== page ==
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Scholars for Social Justice

Interview with Gillian Mason, conducted by Jennifer Berkshire, newsletter editor


Tell us about Scholars for Social Justice—what does the group do?

Scholars for Social Justice is a group of academics who are invested in social justice and are interested in fighting corporatization both inside and outside of the university. We’ve currently got just over 300 members and they come from all over the state from Amherst to Boston. We try to amplify their voices and connect them to opportunities for activism on issues that matter most to them.

So members aren’t only focused on issues related to higher education then.

The idea is to build a network of academics but also connecting academics to the larger community. Let me give you an example. Last year the head of the adjunct union at UMass Lowell, Ellen Martins, was dismissed by the university. She was one of the original organizers of the union and Scholars for Social Justice was able to get a petition out that was helpful in union negotiations. Ellen ended up getting her job back. But while all this was going on the members of the adjunct union also mobilized to support workers at Walmart who’d been fired or disciplined for protesting low wages there. It’s a great example of what we’re capable of doing.

As we detail on page 3, there’s a lot of organizing happening among adjuncts in the Boston area. Is Scholars for Social Justice involved in this?

Absolutely. Many of our members are adjuncts, which isn’t surprising given that 75% of university courses are now taught by contingent faculty. We see our primary focus as being about the corporatization of higher education and that process falls heavily on adjuncts, in fact corporatization creates adjuncts.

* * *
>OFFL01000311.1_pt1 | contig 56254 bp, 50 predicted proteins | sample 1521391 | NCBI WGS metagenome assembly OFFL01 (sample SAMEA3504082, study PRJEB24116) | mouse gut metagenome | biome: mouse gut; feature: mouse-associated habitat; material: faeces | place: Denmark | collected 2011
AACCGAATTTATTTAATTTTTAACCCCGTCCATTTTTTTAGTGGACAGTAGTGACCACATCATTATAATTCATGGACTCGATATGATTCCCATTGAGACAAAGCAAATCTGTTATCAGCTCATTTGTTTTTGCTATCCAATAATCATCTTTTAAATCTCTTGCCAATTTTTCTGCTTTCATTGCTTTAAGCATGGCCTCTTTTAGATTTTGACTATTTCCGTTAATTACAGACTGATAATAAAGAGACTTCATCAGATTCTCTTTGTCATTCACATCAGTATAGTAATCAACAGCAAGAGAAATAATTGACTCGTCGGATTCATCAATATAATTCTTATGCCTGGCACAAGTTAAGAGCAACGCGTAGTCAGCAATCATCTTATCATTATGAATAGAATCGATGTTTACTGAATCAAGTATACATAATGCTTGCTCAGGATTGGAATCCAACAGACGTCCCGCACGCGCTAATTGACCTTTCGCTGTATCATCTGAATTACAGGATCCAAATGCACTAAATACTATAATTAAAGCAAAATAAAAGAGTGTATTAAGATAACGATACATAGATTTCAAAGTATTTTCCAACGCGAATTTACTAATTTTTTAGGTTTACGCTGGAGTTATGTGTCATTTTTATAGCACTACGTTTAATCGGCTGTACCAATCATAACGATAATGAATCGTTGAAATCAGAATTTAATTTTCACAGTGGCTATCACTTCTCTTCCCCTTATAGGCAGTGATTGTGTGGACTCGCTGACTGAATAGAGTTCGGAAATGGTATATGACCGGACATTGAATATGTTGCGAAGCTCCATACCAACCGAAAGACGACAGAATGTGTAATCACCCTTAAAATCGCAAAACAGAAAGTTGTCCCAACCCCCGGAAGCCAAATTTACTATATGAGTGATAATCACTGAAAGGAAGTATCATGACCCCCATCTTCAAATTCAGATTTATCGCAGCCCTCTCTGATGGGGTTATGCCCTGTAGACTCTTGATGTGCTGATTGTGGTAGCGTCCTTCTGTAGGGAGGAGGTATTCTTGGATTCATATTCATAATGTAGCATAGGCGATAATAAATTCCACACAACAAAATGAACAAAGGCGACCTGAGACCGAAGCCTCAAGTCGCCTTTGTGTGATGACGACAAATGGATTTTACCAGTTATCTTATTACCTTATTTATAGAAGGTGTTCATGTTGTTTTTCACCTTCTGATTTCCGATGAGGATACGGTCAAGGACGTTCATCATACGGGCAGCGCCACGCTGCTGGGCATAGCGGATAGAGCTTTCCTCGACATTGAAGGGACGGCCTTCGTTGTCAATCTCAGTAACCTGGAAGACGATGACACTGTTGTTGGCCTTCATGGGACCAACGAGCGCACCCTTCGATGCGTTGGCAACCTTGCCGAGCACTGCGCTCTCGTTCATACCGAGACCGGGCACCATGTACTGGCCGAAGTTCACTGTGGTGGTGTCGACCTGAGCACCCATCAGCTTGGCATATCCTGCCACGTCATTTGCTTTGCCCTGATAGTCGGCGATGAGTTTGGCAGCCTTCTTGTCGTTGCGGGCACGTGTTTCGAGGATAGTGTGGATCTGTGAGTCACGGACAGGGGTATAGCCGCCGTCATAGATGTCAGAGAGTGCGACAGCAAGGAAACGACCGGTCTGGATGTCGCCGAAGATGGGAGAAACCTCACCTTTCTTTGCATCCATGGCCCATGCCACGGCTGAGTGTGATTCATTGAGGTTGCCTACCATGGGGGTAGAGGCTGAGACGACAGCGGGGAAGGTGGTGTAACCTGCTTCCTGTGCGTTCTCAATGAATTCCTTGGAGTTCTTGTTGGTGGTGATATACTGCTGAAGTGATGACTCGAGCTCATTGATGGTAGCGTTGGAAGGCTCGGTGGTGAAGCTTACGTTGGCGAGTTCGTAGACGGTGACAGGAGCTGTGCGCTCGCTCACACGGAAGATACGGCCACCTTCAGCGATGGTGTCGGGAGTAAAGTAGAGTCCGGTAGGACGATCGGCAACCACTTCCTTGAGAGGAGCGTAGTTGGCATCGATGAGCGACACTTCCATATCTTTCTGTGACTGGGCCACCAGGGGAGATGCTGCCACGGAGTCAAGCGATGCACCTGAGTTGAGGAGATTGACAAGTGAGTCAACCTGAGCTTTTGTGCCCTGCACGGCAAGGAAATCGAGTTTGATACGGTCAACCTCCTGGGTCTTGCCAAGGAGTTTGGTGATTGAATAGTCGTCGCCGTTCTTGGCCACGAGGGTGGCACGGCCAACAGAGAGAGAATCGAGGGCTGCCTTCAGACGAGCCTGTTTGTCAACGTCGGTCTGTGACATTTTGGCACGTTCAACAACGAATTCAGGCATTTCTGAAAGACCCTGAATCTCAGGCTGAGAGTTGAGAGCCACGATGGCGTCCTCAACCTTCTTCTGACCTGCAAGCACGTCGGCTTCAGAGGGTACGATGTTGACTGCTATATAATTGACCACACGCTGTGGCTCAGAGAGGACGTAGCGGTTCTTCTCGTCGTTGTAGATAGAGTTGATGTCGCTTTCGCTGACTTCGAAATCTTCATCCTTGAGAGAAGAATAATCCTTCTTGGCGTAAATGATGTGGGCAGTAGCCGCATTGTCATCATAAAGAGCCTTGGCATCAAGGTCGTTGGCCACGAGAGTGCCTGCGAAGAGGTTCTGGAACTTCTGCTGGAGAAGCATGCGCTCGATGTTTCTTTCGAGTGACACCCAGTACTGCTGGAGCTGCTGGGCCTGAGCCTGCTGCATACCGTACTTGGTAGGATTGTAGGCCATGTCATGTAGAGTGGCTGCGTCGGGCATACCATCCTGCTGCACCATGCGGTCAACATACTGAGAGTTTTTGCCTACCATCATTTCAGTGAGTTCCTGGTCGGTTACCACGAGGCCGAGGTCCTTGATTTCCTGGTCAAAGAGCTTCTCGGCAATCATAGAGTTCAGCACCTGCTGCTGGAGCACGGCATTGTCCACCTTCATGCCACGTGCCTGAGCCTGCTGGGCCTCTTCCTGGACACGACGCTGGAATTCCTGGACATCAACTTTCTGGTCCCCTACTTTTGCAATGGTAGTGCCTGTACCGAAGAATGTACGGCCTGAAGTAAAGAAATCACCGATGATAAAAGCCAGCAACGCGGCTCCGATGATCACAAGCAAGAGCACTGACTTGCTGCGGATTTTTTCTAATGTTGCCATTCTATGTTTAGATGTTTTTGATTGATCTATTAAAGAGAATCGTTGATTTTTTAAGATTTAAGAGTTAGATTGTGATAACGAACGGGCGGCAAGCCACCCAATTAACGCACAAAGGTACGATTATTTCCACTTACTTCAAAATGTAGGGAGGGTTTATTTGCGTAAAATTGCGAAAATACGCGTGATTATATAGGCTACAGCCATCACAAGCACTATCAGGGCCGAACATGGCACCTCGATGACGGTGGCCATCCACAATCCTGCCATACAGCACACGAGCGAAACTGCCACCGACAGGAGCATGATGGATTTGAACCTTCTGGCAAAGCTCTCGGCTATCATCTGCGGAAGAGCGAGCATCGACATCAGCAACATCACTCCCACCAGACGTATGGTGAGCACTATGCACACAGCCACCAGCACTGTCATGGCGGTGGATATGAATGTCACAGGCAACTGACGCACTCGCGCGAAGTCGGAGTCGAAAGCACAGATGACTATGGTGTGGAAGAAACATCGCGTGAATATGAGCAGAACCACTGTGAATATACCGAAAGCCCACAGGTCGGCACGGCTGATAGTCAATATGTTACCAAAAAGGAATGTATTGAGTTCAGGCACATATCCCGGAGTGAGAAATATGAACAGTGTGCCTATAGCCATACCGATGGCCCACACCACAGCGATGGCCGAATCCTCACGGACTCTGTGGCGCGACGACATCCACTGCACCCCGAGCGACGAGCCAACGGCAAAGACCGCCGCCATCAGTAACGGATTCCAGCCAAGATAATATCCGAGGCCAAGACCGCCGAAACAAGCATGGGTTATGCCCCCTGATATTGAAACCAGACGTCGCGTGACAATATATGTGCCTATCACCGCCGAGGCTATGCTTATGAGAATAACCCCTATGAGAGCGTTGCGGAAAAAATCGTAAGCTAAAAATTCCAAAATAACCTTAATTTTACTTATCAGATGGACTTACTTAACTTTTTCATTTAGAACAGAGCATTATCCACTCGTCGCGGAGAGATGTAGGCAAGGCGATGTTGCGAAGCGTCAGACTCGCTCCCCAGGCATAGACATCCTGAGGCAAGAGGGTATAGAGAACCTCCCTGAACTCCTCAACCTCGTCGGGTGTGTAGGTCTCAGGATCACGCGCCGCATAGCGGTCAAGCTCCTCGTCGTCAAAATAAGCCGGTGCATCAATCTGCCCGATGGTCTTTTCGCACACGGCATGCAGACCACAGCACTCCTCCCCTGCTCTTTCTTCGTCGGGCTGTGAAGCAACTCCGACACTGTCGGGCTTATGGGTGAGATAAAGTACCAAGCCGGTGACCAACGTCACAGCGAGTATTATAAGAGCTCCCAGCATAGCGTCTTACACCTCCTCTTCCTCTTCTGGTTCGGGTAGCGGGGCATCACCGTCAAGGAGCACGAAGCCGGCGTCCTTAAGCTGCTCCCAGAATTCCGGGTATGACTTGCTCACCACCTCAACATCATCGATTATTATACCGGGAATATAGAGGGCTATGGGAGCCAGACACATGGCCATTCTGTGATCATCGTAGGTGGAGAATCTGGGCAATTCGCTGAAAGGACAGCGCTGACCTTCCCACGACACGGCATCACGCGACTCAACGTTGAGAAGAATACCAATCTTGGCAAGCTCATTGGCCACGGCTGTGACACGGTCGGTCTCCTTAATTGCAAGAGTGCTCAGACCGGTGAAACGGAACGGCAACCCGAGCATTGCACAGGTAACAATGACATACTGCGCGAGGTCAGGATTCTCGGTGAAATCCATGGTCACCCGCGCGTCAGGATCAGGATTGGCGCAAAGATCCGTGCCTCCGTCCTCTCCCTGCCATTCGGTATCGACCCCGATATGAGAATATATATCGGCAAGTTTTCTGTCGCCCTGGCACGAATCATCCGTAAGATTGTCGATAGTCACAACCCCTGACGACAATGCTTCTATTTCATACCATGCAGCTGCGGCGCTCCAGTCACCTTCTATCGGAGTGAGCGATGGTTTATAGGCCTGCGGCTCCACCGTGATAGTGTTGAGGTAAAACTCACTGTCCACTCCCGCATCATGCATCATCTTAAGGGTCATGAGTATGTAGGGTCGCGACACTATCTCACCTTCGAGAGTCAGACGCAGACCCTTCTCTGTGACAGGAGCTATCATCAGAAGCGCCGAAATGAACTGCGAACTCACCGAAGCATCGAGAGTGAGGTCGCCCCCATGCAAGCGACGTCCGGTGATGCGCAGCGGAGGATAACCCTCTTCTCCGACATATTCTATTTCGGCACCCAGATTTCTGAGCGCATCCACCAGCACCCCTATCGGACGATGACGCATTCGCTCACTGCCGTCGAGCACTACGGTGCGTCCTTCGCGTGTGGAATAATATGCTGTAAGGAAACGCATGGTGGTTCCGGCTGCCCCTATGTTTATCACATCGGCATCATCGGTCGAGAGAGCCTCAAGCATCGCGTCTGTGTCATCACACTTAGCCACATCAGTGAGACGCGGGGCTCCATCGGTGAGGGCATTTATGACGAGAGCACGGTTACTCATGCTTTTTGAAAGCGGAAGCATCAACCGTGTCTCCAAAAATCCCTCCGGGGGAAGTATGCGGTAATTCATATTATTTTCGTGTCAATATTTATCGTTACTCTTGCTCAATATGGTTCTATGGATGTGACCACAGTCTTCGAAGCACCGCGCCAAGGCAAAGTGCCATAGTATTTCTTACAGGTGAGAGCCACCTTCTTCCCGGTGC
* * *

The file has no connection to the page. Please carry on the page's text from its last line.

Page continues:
Talk a little more about this idea of corporatization. What does it mean for students and teachers here in Massachusetts?

Not only do adjunct and contingent labor make up the bulk of our academic labor force but nonprofit universities are starting to look more and more like for-profit operations. For example, at BU, students can pay a little extra in order to get a penthouse room with a view of the river. Here at UMass Boston, international students who don’t meet the admissions criteria can attend the university by paying a for-profit company called Navitas. These students, who are typically wealthy, pay Navitas, which then pays UMass Boston. Arrangements like this are more and more common.

Student debt is another big issue that seems like it has the potential to really fuel grassroots activism. Is this something that Scholars for Social Justice is interested in?

I’m glad you asked. As it happens we’ve got a big meeting coming up on December 3rd (for details see calendar on page 7), it’s the inaugural Massachusetts meeting of the Campaign for a Debt Free Future. The meeting is open to students, alumni, adjuncts, tenure-track faculty, union members. We want to find out what kind of work people are already doing and how we can collaborate. One issue that’s definitely on our radar though is the idea of debt forgiveness for adjunct faculty. Adjuncts are overwhelmed with debts. Many of them get PhDs or masters degrees and go onto the job market and, if they’re lucky, they’ll earn $3K per class. In places where there is a lot of adjunct organizing happening, there are increasing calls for some kind of student debt forgiveness for adjuncts. We got into debt because we wanted to teach and there has to be some accountability in the profession. ▪

Gillian Mason was an adjunct faculty member at UMass Boston and now works as an organizer for Massachusetts Jobs with Justice. For more information about Scholars for Social Justice contact